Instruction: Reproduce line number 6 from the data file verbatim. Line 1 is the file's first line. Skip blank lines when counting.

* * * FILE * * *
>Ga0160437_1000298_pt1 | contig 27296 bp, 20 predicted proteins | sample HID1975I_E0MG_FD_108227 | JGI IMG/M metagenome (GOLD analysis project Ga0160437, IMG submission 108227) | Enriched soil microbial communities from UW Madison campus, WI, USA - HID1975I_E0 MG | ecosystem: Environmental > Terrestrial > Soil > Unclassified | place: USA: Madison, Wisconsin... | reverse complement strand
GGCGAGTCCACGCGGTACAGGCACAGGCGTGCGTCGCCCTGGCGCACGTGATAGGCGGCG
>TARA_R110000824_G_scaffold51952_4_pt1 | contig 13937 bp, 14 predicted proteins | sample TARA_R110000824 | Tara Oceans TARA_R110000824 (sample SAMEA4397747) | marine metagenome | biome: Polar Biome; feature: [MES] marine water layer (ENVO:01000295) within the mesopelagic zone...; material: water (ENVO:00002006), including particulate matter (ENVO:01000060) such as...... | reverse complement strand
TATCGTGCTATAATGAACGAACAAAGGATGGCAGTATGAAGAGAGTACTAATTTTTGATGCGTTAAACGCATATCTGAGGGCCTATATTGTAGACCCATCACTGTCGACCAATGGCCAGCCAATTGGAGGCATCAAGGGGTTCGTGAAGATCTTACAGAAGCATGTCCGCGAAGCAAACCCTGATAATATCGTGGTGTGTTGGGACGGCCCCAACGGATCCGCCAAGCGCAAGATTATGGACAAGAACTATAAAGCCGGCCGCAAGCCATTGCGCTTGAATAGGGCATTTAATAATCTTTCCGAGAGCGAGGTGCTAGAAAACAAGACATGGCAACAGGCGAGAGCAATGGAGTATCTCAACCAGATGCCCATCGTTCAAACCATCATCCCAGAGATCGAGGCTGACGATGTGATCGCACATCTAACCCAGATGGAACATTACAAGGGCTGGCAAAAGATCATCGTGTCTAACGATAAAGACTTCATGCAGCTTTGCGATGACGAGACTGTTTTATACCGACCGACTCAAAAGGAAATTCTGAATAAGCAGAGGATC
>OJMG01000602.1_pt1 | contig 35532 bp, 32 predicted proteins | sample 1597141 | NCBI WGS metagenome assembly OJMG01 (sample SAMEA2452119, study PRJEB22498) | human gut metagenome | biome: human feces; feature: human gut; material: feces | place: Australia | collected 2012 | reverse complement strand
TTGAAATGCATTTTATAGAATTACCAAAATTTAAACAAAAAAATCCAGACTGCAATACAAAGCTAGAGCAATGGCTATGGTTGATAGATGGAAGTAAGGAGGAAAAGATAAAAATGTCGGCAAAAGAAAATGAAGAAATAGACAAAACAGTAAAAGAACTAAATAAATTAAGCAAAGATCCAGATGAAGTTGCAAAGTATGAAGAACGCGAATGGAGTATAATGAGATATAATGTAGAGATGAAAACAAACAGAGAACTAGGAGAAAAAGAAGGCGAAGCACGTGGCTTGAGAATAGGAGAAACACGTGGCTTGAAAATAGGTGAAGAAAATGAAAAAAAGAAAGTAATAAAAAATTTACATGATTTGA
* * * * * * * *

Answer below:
TTGAAATGCATTTTATAGAATTACCAAAATTTAAACAAAAAAATCCAGACTGCAATACAAAGCTAGAGCAATGGCTATGGTTGATAGATGGAAGTAAGGAGGAAAAGATAAAAATGTCGGCAAAAGAAAATGAAGAAATAGACAAAACAGTAAAAGAACTAAATAAATTAAGCAAAGATCCAGATGAAGTTGCAAAGTATGAAGAACGCGAATGGAGTATAATGAGATATAATGTAGAGATGAAAACAAACAGAGAACTAGGAGAAAAAGAAGGCGAAGCACGTGGCTTGAGAATAGGAGAAACACGTGGCTTGAAAATAGGTGAAGAAAATGAAAAAAAGAAAGTAATAAAAAATTTACATGATTTGA